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I got a "word of the day" from a website where I subscribe. It was 'froid'. The sentence included "très froid". When I listened to the native speaker say the sentence, I heard not "tray frwah" (sorry for the unofficial pronunciation attempt) that I would have expected, but "trays frwah".

I understand that due to liaisons, one puts the consonant "back" before vowels. Why is it back in this case?

Thanks, Janet (B1 ranking -- which means I have a LOT to learn. Any help appreciated.)

  • Simply put, consonants remove the aspect of "liaisons". Therefor, you don't prononce the S in Très in that case. Although, in something like "Très aimé" you will have a "liaison" and will pronounce the S (will sound like Z) in Très. – Sifu Dec 15 '15 at 16:37
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    Is it this site? I can see how one could easily hear an "s" there, but I think it's really just the "f". – mlj Dec 15 '15 at 16:39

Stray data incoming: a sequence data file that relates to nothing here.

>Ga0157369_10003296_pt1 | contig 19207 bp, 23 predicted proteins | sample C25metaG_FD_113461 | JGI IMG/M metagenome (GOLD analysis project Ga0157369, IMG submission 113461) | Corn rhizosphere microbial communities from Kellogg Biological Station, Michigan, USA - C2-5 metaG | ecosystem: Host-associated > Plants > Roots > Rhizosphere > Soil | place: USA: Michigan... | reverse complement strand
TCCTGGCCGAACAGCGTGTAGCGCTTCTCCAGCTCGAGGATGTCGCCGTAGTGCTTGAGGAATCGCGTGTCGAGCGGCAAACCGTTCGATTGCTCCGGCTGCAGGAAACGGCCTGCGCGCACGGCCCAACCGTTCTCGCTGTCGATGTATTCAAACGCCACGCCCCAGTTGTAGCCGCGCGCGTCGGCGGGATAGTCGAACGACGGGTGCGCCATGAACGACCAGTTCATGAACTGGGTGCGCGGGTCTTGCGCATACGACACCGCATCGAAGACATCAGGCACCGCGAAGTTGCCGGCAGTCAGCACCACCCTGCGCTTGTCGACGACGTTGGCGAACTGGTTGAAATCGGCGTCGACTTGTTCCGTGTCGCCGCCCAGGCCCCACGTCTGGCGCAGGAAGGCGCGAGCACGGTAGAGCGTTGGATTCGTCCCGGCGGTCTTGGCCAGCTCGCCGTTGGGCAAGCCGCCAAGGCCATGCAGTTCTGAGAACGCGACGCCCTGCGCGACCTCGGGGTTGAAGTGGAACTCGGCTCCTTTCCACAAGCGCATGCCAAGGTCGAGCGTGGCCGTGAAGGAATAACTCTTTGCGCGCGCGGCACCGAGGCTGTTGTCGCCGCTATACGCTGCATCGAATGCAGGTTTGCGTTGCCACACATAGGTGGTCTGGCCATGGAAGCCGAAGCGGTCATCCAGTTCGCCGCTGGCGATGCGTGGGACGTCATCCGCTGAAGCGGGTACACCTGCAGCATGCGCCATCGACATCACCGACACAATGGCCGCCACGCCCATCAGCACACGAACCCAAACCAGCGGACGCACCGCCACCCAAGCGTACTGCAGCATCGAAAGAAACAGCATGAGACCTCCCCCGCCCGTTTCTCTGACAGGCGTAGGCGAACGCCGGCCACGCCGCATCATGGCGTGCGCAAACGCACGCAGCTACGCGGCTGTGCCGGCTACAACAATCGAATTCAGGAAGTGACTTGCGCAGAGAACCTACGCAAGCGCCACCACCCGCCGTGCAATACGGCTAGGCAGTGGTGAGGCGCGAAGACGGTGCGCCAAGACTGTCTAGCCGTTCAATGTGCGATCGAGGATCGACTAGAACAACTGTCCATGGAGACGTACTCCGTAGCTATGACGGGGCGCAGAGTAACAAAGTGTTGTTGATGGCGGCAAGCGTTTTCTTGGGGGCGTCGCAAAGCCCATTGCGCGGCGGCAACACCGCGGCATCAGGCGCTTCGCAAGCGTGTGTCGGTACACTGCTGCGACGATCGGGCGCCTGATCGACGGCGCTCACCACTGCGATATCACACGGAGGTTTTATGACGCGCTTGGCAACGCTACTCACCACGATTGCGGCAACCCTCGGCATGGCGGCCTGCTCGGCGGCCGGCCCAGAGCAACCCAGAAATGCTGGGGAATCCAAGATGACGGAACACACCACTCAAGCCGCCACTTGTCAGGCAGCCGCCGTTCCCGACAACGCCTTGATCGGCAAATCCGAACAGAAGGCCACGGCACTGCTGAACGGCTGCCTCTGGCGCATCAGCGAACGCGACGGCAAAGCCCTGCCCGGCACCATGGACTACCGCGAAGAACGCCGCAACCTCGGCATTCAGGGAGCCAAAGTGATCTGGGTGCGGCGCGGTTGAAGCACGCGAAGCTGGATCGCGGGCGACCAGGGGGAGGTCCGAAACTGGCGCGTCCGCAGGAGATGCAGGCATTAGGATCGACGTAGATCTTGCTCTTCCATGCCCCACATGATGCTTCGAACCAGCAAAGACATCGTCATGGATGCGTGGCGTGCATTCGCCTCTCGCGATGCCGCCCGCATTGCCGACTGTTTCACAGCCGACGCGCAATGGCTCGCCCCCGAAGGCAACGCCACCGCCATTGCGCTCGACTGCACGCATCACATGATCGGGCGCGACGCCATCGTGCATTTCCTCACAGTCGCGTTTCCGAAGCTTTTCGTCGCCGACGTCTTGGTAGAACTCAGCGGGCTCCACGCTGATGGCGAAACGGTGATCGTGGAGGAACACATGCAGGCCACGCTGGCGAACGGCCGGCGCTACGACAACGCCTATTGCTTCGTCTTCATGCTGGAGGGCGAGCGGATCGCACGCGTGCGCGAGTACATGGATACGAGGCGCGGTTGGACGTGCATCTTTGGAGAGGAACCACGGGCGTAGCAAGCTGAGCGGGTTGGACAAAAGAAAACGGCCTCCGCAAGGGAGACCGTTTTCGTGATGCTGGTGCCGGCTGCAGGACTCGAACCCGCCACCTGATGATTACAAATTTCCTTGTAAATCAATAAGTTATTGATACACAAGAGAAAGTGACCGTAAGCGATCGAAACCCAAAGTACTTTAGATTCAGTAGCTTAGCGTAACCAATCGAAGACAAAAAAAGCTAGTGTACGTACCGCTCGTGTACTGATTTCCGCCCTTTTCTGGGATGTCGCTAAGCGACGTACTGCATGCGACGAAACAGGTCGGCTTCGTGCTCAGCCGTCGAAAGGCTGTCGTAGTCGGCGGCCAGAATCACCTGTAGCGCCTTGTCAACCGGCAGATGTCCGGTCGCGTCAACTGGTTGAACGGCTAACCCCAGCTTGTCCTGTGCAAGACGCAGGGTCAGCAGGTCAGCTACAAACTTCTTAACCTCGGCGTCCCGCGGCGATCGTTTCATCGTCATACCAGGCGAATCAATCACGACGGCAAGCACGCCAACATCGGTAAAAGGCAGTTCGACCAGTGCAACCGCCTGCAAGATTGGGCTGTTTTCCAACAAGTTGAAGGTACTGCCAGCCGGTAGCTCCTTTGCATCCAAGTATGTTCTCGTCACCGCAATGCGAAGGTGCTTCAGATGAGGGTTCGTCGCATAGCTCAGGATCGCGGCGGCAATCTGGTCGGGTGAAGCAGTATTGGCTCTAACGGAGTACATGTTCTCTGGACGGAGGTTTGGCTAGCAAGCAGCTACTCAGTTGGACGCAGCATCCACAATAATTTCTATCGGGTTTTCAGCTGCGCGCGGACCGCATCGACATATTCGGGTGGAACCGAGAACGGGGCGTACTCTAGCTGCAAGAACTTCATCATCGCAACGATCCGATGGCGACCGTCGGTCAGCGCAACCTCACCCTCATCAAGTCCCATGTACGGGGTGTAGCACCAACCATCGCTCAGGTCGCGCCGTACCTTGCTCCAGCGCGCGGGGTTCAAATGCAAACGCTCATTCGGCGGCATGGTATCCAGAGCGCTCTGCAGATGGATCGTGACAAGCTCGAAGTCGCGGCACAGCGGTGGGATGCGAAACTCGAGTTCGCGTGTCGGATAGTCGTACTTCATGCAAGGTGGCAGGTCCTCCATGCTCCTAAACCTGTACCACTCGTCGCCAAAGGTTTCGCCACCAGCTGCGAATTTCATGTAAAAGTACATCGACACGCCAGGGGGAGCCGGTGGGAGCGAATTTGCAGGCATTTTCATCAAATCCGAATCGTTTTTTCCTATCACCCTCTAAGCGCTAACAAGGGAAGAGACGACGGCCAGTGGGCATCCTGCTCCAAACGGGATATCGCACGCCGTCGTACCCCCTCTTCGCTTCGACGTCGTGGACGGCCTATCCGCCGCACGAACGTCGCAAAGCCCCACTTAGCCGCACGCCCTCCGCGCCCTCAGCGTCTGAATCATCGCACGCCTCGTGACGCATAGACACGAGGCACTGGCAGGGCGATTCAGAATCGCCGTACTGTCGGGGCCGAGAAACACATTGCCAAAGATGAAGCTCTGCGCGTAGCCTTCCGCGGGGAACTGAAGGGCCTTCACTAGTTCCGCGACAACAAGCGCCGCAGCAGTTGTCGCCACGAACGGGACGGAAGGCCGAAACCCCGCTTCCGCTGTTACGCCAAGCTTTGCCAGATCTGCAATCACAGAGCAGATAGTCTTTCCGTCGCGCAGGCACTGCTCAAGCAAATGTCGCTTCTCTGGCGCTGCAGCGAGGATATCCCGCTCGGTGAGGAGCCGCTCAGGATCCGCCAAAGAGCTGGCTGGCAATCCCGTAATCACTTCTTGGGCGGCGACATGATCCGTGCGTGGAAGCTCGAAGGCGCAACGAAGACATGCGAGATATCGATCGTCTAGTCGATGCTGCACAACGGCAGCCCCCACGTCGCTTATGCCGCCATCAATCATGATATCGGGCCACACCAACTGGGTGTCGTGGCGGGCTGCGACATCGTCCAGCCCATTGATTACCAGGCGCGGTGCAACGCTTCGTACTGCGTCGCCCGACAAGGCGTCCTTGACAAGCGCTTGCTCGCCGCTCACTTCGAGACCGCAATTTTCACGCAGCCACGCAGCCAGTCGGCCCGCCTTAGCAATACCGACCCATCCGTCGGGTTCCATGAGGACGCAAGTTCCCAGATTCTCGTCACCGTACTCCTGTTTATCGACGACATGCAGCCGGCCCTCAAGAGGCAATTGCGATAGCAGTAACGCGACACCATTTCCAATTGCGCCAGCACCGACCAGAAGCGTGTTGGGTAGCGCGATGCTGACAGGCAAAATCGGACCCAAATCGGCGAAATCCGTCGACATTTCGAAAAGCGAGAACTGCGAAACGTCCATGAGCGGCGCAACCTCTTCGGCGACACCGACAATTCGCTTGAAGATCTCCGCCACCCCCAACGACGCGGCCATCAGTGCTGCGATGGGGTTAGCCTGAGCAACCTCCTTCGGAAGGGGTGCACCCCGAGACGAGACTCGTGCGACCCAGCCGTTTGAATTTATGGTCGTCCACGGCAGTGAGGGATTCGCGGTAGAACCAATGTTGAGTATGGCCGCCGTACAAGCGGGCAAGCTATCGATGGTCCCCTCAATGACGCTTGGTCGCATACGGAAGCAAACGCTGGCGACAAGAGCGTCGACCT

• Yes, that's the site, and you could be right. "s" and "f" (like 50 and 60, in english) are problems for me so I could just be hearing things. Thanks for responding! – JMACleve Dec 15 '15 at 17:48
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The 'S' here isn't pronounced. What you are hearing is the beginning of the 'f' (or maybe some audio glitches).

-1

The s of très is silent. Pretend like you are saying tre froid. Remember the CaReFuL rule. If a French word ends in C, R, F or L (the letters in CaReFuL), the final letter is pronounced. The s in très is silent since it does not follow the rule. Of course there are exceptions just like other rules that also have exceptions.

Hope this helps!

  • Eh, never heard of that rule before. Clever. – Paul Picard Jan 2 '16 at 9:27
  • Where does this rule come from? We never pronounce the final C in accroc neither the final L in fusil – Toto Jan 2 '16 at 9:42
  • R is almost never pronounced in words ending in -er... – GAM PUB Jan 2 '16 at 11:30
  • Some exceptions: croc, cerf, fusil, and all verbs ending with 'er' – Francois Jan 6 '16 at 15:07

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